> requires that a ContentDirectory service always has a serviceId of
> "urn:upnp-org:serviceId:ContentDirectory". If a device contains two embedded
> MediaServer devices (which might be odd but entirely legitimate, and may
> enable some special use cases), then the algorithm would result in two service
> records with the same id attribute. My suggestion is to use the UDN element
> (a unique ID for each device, and each embedded devices) within the (current)
> device description file in composing the id attribute to ensure uniqueness.

You're totally right. I think we've also implemented this incorrectly in 
our current internal prototype..

Fixed in the spec.

>
> 12. In the steps for setting up a UPnP Events Subscription...
> 12.1 In Step 5.4.4, with a valid 200 OK response, in addition to updating
> callback ID, it is also necessary to update the timeout date, and return to
> Step 5.4. (It might be simpler to just go straight back to Step 5.1 if the
> response is a 200 OK.)

I believe this is now fixed in the spec but it may need a little more 
tweaking in a next edit.

> 12.2 In Step 5.5, there also needs to be a step to send a 200 OK response back
> to the event publisher. (UDA11 Section 4.3.2)

Added as Step 5.5 in 'setup a UPnP Events Subscription'.

>
> I'd add that I really like the organization changes and clarifications made to
> this revision. Kudos!

Thanks! The credit is really yours for providing all this hq feedback ;)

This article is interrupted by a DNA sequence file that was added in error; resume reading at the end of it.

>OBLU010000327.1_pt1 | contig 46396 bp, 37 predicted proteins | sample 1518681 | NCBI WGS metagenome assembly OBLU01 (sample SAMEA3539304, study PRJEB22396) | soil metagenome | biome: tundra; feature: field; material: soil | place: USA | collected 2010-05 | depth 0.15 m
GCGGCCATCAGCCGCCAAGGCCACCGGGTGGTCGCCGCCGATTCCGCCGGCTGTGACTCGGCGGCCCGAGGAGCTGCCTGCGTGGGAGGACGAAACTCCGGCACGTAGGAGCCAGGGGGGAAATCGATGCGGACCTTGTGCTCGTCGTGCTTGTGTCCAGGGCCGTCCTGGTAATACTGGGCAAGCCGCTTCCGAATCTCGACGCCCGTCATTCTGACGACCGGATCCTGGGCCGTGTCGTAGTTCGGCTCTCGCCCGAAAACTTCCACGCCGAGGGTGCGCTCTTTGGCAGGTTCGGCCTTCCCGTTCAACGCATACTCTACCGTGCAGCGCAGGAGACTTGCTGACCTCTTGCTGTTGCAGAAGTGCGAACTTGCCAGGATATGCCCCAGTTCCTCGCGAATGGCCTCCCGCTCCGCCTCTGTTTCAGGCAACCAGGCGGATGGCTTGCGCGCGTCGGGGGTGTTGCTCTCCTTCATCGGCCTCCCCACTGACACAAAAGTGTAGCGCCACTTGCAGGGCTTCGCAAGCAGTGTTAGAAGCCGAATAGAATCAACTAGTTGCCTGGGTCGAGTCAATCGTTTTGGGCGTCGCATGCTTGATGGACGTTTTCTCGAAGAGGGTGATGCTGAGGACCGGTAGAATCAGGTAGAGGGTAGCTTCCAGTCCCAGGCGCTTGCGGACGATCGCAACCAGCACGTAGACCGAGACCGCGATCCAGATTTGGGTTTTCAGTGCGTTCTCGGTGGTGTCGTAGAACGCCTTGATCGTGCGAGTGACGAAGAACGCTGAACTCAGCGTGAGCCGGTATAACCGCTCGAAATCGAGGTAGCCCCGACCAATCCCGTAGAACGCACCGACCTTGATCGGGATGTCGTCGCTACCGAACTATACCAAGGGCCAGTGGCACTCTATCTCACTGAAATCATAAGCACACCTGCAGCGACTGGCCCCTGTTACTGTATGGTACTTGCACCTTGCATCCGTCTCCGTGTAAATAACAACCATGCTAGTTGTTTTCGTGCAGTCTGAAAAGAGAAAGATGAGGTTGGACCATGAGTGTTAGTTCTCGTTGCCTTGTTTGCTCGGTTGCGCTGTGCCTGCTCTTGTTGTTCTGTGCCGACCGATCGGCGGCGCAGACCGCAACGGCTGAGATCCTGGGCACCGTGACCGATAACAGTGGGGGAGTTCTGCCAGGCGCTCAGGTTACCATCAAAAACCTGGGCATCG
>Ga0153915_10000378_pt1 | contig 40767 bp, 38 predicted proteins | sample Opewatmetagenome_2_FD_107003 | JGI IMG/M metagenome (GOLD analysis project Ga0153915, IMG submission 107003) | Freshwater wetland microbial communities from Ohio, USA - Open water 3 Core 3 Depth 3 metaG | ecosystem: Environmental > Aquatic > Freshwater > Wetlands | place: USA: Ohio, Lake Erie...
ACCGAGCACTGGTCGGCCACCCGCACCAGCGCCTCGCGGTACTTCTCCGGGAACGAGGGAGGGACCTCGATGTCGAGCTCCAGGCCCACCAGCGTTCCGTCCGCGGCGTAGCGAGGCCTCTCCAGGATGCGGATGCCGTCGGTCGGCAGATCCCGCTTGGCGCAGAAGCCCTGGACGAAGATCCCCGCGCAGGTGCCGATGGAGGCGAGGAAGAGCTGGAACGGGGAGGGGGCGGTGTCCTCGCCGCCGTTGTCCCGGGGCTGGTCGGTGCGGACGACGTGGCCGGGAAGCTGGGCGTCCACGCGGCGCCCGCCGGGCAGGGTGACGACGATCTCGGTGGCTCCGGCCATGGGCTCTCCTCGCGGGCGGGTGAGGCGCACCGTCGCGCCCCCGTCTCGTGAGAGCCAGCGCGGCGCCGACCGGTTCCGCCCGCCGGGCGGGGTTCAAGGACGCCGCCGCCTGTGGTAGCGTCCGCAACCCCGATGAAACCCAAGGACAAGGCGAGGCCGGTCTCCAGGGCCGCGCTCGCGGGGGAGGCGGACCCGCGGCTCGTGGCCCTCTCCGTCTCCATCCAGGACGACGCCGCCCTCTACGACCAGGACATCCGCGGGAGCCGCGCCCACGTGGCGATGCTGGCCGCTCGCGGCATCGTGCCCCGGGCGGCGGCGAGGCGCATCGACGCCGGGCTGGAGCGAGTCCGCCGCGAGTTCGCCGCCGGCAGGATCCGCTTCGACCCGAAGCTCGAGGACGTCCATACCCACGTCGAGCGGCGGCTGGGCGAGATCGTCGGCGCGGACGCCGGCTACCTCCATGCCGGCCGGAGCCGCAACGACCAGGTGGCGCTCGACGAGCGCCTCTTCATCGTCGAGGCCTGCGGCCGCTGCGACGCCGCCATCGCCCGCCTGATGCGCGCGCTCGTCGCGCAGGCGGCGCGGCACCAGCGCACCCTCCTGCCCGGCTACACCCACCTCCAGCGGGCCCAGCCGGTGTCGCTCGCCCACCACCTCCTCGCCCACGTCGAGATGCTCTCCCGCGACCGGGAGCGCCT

- Rich

>
> Regards, Cathy.
>
>
>> -----Original Message-----
>> From: ext Rich Tibbett [mailto:richt@opera.com]
>> Sent: Tuesday, September 25, 2012 7:43 AM
>> To: W3C Device APIs WG
>> Subject: [discovery-api] Draft spec updates
>>
>> A new version of the Networking and Service Discovery&  Messaging
>> specification is now available as an ED update.
>>
>> This update incorporates all of the (excellent) feedback previously
> submitted
>> to this list by Cathy [1] [2]. The net result is a major rewrite and
> clarification of
>> the underlying rules and algorithms included in the draft specification.
> This
>> update does not affect the operation of the API interfaces previously
>> included but is instead more targeted at clarifying low-level
> implementation
>> details of working with different network discovery protocols.
>>
>> The latest draft of this specification is available in the usual place:
>>
>> http://dvcs.w3.org/hg/dap/raw-file/tip/discovery-api/Overview.html
>>
>> Any further feedback you have would be very helpful in moving this
>> specification forward.
>>
>> Best regards,
>>
>> Rich
>>
>> [1]
>> http://lists.w3.org/Archives/Public/public-device-apis/2012Aug/0017.html
>>
>> [2] http://lists.w3.org/Archives/Public/public-device-
>> apis/2012Aug/0095.html
Received on Wednesday, 3 October 2012 01:08:13 GMT